How was the Great Wall of China defended ?
China's rulers knew that a defence system to protect the country from invaders needed to be substantial. But how substantial would it need to be? A lengthy wall was constructed over time, but its length and its height was not the only strategy employed in defending the motherland.
Due to its length, the Great Wall of China could not have men along every inch of its ramparts at once watching out for the Mongols, Turks, Tungnu, and Xiongnu. Even with nine Zhen (military districts) covering the 4100 mile length between the First and Last Doors under Heaven, the defenders held true to Sun Tzu’s adage “He who defends everything, defends nothing.” To prioritize their defence, the Chinese created a method to alert garrisons where attacks were in progress. This took the form of a firelight defence system within the watch towers.
Firelight defence system of the watch towers.
The Great Wall is not merely one long wall meant to keep invaders out of China. Rather, it is dotted every so many miles with towers, numbering 25,000 in all. These towers served two purposes. First, soldiers could be posted in the tower to keep watch for anyone approaching the wall. To maximize their line of sight, and therefore, the time they had to warn of potential invasions, the towers were built on hilltops.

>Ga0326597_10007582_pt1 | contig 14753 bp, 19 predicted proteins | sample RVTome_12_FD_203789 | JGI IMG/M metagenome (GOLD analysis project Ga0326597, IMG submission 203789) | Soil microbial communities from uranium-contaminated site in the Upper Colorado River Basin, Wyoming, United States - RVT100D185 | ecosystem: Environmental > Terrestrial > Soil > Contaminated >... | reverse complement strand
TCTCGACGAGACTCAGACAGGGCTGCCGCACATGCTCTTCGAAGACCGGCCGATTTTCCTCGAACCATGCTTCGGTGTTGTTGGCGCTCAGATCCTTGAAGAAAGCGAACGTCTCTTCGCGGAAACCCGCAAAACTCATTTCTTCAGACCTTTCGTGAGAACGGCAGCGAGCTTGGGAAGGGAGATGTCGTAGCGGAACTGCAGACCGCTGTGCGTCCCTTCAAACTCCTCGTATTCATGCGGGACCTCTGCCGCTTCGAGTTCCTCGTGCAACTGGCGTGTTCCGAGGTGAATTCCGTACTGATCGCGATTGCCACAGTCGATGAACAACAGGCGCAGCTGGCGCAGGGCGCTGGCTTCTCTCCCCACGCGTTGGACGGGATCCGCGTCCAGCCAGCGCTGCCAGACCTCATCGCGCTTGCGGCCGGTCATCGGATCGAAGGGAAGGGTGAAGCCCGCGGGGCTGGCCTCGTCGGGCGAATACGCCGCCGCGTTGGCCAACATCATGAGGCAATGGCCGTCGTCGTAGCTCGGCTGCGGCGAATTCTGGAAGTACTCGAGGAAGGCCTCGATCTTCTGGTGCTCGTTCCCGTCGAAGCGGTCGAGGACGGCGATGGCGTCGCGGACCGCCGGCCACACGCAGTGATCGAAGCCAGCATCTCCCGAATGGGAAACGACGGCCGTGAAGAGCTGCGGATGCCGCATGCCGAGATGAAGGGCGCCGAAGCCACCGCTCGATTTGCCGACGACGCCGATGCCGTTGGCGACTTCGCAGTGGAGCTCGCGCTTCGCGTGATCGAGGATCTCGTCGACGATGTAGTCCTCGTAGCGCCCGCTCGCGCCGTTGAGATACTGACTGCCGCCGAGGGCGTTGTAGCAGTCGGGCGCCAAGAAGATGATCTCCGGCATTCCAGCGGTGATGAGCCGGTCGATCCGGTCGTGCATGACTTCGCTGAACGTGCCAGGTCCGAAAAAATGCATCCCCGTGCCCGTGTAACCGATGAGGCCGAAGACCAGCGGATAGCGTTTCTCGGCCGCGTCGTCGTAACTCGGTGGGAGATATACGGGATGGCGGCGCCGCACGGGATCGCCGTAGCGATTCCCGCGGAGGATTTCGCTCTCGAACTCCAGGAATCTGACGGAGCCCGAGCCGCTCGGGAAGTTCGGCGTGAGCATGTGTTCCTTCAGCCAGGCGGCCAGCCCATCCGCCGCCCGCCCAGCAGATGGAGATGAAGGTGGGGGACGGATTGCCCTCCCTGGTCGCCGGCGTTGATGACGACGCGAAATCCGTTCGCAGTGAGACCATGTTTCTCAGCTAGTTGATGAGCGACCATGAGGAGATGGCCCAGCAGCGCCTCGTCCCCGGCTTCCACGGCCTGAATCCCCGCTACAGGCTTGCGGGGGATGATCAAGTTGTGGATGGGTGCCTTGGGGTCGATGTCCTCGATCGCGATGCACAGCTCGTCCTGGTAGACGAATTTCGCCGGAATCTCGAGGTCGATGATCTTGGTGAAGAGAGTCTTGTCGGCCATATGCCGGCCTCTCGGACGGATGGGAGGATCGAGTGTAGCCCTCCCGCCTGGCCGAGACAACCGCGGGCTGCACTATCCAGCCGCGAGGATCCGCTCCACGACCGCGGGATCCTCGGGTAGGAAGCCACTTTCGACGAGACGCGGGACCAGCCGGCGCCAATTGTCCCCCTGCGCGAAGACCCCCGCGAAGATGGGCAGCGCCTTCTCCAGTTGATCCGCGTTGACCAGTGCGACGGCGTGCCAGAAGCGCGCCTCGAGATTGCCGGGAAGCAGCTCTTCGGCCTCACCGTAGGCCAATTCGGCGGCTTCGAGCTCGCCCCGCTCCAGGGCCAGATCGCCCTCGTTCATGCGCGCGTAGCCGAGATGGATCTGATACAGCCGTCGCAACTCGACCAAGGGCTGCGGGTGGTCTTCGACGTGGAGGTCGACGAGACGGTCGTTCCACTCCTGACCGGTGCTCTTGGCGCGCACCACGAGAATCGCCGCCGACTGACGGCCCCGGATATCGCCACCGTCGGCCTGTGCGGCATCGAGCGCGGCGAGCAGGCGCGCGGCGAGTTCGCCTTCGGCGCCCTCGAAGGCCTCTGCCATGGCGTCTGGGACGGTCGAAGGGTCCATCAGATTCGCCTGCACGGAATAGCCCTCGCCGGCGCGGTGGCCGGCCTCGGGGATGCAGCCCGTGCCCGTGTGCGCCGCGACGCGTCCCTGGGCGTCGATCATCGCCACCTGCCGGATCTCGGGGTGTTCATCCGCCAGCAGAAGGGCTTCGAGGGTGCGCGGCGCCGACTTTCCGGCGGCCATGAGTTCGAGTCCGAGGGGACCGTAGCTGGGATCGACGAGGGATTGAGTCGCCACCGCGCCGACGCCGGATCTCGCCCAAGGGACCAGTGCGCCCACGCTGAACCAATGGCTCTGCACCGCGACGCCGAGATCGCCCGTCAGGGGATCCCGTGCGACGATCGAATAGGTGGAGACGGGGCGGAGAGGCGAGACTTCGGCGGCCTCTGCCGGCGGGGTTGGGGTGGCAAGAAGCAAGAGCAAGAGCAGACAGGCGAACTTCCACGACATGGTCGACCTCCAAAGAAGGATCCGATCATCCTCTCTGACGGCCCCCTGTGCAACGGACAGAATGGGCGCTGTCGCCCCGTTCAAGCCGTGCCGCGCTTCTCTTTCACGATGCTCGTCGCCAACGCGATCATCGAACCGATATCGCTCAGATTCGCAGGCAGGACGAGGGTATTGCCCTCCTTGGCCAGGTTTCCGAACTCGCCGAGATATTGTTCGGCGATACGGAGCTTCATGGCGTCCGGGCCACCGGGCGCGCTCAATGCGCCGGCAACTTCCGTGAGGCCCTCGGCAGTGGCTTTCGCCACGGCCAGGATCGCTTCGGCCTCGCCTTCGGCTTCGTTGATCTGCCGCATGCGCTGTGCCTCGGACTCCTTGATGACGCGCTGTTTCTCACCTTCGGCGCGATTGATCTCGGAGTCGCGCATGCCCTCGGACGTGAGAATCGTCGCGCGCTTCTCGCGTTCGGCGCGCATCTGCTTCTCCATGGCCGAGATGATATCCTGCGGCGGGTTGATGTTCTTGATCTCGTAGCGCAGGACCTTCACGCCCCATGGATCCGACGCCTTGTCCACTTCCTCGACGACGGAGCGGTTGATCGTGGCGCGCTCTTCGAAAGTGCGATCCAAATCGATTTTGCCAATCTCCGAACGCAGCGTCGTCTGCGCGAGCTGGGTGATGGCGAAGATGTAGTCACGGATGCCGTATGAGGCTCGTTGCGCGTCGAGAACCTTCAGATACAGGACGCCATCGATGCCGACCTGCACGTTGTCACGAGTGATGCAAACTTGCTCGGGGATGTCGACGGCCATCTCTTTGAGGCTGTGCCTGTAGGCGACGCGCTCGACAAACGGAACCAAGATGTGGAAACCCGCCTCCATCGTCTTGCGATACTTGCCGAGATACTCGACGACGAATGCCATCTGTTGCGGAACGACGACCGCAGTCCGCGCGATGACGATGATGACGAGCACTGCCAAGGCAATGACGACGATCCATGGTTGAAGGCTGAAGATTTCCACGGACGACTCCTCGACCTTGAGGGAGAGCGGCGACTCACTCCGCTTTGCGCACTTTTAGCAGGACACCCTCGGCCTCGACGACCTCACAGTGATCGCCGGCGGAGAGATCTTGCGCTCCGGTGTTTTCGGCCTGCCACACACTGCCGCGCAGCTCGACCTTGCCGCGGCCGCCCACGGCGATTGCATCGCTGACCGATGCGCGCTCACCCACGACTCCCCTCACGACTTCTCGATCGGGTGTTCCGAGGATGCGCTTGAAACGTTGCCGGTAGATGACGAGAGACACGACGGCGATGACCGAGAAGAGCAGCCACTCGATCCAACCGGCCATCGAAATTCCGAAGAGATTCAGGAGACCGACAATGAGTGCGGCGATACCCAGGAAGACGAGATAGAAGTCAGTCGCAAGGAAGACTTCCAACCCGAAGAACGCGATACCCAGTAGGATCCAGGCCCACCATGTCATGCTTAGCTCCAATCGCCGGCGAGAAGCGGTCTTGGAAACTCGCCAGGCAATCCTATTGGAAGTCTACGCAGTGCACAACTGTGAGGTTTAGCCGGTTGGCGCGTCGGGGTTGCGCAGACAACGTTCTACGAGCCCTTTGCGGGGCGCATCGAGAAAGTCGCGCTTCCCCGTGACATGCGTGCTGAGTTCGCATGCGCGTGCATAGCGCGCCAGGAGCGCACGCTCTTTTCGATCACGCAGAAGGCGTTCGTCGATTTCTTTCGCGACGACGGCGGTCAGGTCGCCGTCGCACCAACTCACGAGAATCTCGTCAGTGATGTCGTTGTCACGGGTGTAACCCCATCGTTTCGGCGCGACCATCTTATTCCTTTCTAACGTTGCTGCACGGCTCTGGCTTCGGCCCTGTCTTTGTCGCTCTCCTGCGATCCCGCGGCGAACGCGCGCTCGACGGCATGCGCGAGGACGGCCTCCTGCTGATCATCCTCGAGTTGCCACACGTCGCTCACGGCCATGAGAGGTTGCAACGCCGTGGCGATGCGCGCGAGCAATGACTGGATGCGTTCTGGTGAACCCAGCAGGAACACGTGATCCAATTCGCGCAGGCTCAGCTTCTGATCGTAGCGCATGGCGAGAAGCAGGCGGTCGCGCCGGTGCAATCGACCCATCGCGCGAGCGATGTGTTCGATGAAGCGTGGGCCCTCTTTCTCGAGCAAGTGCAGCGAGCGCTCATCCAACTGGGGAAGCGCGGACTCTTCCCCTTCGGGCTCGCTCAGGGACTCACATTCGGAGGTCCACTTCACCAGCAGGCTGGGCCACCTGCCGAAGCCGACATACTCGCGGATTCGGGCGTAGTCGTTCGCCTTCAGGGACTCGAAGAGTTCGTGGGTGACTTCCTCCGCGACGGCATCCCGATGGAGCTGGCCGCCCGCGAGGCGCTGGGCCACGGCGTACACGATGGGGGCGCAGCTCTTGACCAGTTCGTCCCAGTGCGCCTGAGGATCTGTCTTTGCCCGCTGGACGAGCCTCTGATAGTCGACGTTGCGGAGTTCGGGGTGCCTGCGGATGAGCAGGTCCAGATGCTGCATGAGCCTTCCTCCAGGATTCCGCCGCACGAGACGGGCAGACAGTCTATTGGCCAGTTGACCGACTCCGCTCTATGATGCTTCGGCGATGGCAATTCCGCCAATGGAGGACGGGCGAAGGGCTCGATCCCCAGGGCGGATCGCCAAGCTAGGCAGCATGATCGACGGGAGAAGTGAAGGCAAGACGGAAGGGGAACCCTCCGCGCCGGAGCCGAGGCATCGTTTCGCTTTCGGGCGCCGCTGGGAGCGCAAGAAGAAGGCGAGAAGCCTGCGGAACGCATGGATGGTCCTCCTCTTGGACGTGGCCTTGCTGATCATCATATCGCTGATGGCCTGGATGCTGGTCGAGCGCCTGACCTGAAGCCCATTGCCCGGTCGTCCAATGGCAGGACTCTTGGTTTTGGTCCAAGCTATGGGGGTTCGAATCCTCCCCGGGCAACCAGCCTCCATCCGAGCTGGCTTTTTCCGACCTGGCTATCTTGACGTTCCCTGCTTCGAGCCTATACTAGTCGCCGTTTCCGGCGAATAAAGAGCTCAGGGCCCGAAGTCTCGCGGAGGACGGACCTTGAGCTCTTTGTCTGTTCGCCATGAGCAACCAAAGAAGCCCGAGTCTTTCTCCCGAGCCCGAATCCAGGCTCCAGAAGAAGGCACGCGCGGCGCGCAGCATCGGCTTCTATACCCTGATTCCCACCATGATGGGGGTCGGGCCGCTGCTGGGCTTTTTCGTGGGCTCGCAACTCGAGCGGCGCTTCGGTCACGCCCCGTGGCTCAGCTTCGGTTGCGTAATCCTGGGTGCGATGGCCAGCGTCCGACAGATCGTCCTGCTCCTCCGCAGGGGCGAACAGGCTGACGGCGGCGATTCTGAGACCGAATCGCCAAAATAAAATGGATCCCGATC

Second, should an attack come, the soldiers in the tower could light a signal fire. Each tower guard could see either the smoke in the day or the light in the night and start his own fire (the aforementioned choice to build the towers on hilltops also guaranteed both fire products would be visible). This would continue from one tower to the next until every available troop was alerted and ready to defend the wall. Additional messages were also sent via lanterns mounted on long poles and flags.
Soldiers also patrolled on top of the wall from tower to tower to spot any movement the tower guard might miss. The whole length of the Great Wall collectively garrisoned tens of thousands of peasant soldiers by 102 B.C. before it had even finished construction. Wide passages were constructed along the tops of the walls to expedite the movements of large numbers of troops and couriers. This made defending the wall’s prodigious length both logistically and strategically feasible.
Thus, the Great Wall of China was defended by watchful eyes, a system of signal fires, lights, and flags, and an army of brave, dedicated, and an army of observant men who were quick on their feet.